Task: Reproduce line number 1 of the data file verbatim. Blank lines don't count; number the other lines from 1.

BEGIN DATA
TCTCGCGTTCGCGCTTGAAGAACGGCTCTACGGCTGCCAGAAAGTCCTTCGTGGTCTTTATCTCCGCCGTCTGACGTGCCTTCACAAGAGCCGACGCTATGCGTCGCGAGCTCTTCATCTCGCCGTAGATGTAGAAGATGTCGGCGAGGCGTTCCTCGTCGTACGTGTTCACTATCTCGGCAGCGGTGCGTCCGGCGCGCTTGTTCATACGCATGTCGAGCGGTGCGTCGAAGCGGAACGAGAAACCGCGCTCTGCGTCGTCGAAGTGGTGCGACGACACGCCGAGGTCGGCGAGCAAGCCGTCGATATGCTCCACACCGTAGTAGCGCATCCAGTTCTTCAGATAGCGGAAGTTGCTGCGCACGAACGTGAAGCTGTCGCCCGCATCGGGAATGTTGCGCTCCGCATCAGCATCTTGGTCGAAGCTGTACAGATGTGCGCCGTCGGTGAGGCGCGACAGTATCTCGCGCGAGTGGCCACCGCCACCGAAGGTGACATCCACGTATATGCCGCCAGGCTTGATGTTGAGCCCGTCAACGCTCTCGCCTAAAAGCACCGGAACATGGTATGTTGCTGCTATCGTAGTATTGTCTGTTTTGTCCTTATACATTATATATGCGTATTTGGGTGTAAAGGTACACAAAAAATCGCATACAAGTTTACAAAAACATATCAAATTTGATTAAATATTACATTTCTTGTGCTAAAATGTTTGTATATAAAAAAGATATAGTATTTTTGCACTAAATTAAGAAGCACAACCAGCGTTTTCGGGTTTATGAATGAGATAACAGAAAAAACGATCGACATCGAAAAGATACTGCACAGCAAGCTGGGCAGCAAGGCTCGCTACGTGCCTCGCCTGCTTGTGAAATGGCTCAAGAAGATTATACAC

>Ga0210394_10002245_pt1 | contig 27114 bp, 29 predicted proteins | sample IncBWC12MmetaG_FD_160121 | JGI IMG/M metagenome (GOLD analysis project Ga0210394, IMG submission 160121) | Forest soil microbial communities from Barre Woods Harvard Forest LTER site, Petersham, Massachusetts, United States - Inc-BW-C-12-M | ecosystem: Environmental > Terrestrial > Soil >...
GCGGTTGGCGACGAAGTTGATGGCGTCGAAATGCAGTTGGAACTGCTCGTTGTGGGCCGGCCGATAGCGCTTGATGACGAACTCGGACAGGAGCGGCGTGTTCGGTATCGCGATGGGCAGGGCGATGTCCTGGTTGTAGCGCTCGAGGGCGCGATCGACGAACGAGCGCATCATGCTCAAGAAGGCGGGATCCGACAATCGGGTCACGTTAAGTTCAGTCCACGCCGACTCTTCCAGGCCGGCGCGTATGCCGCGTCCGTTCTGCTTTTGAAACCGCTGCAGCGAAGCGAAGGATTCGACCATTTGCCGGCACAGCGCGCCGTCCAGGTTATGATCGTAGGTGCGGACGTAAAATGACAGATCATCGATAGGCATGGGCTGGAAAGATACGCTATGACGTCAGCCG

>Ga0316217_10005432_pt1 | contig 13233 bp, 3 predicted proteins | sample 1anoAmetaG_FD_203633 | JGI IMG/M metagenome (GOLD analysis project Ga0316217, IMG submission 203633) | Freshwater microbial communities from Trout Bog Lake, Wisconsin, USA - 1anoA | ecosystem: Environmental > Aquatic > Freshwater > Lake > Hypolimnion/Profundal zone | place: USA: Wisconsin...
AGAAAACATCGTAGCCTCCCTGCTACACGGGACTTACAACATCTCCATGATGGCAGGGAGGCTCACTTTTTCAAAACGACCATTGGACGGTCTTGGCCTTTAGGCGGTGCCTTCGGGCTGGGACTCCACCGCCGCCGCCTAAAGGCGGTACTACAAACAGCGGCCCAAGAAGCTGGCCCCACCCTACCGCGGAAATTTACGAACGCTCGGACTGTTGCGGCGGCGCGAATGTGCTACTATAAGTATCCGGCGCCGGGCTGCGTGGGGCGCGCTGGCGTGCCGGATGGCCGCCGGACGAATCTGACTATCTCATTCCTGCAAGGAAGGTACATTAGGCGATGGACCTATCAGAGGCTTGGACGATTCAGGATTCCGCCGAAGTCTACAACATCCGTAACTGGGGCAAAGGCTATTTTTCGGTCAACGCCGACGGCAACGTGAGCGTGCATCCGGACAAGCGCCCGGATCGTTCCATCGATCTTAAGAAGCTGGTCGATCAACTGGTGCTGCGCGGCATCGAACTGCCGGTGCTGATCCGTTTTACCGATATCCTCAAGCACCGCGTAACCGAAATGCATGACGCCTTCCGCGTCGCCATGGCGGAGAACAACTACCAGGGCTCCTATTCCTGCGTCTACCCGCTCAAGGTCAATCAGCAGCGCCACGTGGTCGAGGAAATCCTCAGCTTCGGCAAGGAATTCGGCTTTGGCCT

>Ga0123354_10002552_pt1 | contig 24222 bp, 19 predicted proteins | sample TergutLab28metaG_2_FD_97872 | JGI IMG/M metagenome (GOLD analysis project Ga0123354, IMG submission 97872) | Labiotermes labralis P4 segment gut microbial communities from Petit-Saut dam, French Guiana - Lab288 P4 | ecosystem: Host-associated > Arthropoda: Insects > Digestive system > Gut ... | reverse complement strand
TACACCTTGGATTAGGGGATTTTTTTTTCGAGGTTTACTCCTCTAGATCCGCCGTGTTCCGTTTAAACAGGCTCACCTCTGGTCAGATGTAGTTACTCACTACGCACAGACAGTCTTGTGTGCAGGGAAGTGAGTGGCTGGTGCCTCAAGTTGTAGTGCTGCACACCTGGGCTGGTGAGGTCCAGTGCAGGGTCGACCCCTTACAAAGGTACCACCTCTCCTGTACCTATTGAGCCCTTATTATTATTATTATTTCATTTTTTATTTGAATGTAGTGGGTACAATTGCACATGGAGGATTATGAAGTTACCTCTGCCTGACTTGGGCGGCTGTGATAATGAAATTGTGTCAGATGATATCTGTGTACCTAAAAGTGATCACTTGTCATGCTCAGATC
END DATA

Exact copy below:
TCTCGCGTTCGCGCTTGAAGAACGGCTCTACGGCTGCCAGAAAGTCCTTCGTGGTCTTTATCTCCGCCGTCTGACGTGCCTTCACAAGAGCCGACGCTATGCGTCGCGAGCTCTTCATCTCGCCGTAGATGTAGAAGATGTCGGCGAGGCGTTCCTCGTCGTACGTGTTCACTATCTCGGCAGCGGTGCGTCCGGCGCGCTTGTTCATACGCATGTCGAGCGGTGCGTCGAAGCGGAACGAGAAACCGCGCTCTGCGTCGTCGAAGTGGTGCGACGACACGCCGAGGTCGGCGAGCAAGCCGTCGATATGCTCCACACCGTAGTAGCGCATCCAGTTCTTCAGATAGCGGAAGTTGCTGCGCACGAACGTGAAGCTGTCGCCCGCATCGGGAATGTTGCGCTCCGCATCAGCATCTTGGTCGAAGCTGTACAGATGTGCGCCGTCGGTGAGGCGCGACAGTATCTCGCGCGAGTGGCCACCGCCACCGAAGGTGACATCCACGTATATGCCGCCAGGCTTGATGTTGAGCCCGTCAACGCTCTCGCCTAAAAGCACCGGAACATGGTATGTTGCTGCTATCGTAGTATTGTCTGTTTTGTCCTTATACATTATATATGCGTATTTGGGTGTAAAGGTACACAAAAAATCGCATACAAGTTTACAAAAACATATCAAATTTGATTAAATATTACATTTCTTGTGCTAAAATGTTTGTATATAAAAAAGATATAGTATTTTTGCACTAAATTAAGAAGCACAACCAGCGTTTTCGGGTTTATGAATGAGATAACAGAAAAAACGATCGACATCGAAAAGATACTGCACAGCAAGCTGGGCAGCAAGGCTCGCTACGTGCCTCGCCTGCTTGTGAAATGGCTCAAGAAGATTATACAC